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Office of Coast Survey

NOS Fiscal Year 2021 Year in Review

The Office of Coast Survey (OCS) provides navigation products and services that ensure safe and efficient maritime commerce on America’s ocean and coastal waters and in the Great Lakes.

NOAA Upgrades Global Surge and Tide Forecast System


In July 2021, the Global Extratropical Surge and Tide Operational Forecast System (Global ESTOFS) upgrade to version two was implemented into operations on the National Weather Service’s (NWS) Weather and Climate Operational Supercomputing System. Global ESTOFS provides model forecast guidance of the combined water level caused by storm surge and tides globally, and is the highest resolution global operational storm surge modeling system available today. The forecast guidance from the model is used by the marine navigation and disaster mitigation communities, including forecasters at NWS offices and NOAA’s Ocean Prediction Center, to generate storm surge and flood forecasts during storms, including Nor’easters along the East Coast. Thanks to close collaboration with the University of Notre Dame, version two of the ESTOFS includes many enhancements to improve model performance, resolution, and coverage, including implementation of levees in Louisiana and improved spatial resolution for Puerto Rico. The model has four forecast cycles per day, providing water level forecast guidance out to 7½ days. Users can expect greatly improved water level forecast guidance with this upgrade. 

Images showcasing the Global ESTOFS upgrade.

The major upgrade of Global ESTOFS to version two includes the implementation of federal levees in Louisiana and Mississippi (yellow, left), and significant improvement in spatial resolution and inclusion of a floodplain for Puerto Rico (right).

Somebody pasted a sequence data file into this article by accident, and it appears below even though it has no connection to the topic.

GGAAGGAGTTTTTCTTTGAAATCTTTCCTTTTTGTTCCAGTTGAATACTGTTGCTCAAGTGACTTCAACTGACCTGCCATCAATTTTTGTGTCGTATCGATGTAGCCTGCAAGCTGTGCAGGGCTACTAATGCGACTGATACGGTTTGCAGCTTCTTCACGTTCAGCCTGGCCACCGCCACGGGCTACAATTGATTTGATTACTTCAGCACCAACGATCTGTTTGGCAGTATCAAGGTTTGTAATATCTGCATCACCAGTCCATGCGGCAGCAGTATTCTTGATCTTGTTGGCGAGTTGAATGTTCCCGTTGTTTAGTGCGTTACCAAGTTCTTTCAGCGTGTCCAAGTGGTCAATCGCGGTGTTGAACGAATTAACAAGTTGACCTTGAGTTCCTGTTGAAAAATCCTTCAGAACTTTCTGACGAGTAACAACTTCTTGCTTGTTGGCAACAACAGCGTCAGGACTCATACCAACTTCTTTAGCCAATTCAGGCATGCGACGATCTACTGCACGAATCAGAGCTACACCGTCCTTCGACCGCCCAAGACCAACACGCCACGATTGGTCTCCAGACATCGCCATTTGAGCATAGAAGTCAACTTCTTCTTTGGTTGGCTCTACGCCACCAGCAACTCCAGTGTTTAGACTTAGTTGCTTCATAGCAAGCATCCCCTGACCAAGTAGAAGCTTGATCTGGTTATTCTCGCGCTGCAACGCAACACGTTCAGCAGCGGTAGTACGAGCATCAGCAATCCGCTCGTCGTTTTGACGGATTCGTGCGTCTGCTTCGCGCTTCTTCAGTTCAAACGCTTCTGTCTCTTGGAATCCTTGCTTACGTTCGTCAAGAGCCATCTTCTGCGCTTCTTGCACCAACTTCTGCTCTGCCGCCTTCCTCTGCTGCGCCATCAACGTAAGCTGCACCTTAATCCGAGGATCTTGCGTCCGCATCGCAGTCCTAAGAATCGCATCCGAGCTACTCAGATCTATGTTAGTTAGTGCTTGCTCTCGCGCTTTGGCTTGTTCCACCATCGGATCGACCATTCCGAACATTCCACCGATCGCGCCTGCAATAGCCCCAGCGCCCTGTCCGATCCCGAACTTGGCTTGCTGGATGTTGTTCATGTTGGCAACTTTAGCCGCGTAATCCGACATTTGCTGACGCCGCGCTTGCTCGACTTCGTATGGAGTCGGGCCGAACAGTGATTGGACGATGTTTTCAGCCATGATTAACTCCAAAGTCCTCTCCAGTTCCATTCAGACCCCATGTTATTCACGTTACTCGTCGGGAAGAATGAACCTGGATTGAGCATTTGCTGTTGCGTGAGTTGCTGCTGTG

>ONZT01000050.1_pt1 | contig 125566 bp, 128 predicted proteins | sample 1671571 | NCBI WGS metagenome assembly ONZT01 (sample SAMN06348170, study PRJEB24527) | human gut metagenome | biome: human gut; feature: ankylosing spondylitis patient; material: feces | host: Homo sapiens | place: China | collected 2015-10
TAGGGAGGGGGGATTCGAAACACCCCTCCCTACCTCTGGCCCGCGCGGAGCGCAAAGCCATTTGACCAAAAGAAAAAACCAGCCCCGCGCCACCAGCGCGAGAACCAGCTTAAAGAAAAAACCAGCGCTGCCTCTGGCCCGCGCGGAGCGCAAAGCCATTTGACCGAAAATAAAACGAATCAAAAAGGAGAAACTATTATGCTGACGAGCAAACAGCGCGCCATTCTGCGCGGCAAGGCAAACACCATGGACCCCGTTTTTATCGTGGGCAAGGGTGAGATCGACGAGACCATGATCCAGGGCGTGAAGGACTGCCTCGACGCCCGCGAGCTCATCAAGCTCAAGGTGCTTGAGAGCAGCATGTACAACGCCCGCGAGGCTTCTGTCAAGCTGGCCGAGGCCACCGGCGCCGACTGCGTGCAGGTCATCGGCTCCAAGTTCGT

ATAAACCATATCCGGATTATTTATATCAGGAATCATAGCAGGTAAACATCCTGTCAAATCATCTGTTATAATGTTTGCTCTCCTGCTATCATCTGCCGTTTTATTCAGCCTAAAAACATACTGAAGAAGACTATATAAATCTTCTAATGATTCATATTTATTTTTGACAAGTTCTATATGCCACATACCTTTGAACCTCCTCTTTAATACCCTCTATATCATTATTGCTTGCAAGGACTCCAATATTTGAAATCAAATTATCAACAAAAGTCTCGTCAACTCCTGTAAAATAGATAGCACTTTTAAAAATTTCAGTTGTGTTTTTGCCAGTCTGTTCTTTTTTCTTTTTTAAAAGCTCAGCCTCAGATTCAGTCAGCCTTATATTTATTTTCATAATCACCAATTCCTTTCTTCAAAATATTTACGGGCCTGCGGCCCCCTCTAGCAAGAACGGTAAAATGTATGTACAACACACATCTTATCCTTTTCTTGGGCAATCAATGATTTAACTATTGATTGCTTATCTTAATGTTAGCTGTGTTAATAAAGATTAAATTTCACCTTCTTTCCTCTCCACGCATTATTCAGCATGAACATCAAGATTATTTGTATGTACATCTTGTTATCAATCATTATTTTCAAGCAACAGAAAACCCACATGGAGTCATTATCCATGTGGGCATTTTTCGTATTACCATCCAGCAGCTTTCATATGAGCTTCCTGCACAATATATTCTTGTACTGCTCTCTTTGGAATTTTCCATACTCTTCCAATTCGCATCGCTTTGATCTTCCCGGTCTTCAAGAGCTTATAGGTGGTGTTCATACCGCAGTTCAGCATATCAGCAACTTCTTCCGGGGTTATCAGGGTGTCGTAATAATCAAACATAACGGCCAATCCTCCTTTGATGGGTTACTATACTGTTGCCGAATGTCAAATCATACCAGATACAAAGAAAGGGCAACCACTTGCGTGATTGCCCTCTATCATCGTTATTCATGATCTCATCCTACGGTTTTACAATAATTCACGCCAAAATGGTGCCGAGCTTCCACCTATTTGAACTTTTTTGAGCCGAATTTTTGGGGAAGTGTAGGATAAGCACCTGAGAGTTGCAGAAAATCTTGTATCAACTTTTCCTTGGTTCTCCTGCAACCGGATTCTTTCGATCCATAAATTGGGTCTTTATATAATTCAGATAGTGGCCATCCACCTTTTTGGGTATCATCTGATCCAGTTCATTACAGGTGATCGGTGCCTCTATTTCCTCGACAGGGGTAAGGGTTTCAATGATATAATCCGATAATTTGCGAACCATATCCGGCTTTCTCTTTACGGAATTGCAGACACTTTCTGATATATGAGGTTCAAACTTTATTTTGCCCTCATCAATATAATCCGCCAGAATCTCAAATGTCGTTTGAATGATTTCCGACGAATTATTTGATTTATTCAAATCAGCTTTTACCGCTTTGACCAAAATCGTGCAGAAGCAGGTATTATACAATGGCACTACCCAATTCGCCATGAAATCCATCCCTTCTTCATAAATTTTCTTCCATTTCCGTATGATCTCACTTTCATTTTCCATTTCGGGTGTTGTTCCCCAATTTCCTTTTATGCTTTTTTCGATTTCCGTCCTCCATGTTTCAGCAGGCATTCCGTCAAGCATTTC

NOAA Transitions Away from Paper, Raster Navigational Charts


NOAA began to implement its transition plan away from paper nautical charts in February 2021, starting with paper chart 18665, Lake Tahoe. After August 2021, NOAA’s Electronic Navigational Chart (ENC®) was the only NOAA nautical chart of the area. These electronic charts are easier to update and maintain, keeping mariners safer with up-to-date information on marine hazards. A new option for paper nautical charts is available through the NOAA Custom Chart application. The application, released in April 2021, is a dynamic map tool that allows users to create their own paper and PDF nautical charts derived from the official NOAA ENCs. NOAA Custom Chart uses the best available data, delivers an improved service for users, and ensures consistency between ENCs and NOAA Custom Chart PDFs, resulting in an up-to-date chart regardless of the final format.

Lake Tahoe navigational charts.

Chart 18665, Lake Tahoe, is the first traditional paper chart to be fully supplanted by an ENC. Shown left: chart 18665 Lake Tahoe. Center: the NOAA ENC with the same coverage. Shown right: a NOAA Custom Chart derived from the ENC data for Lake Tahoe.

NOAA’s PMN Program Issues First Major Data Update, New Website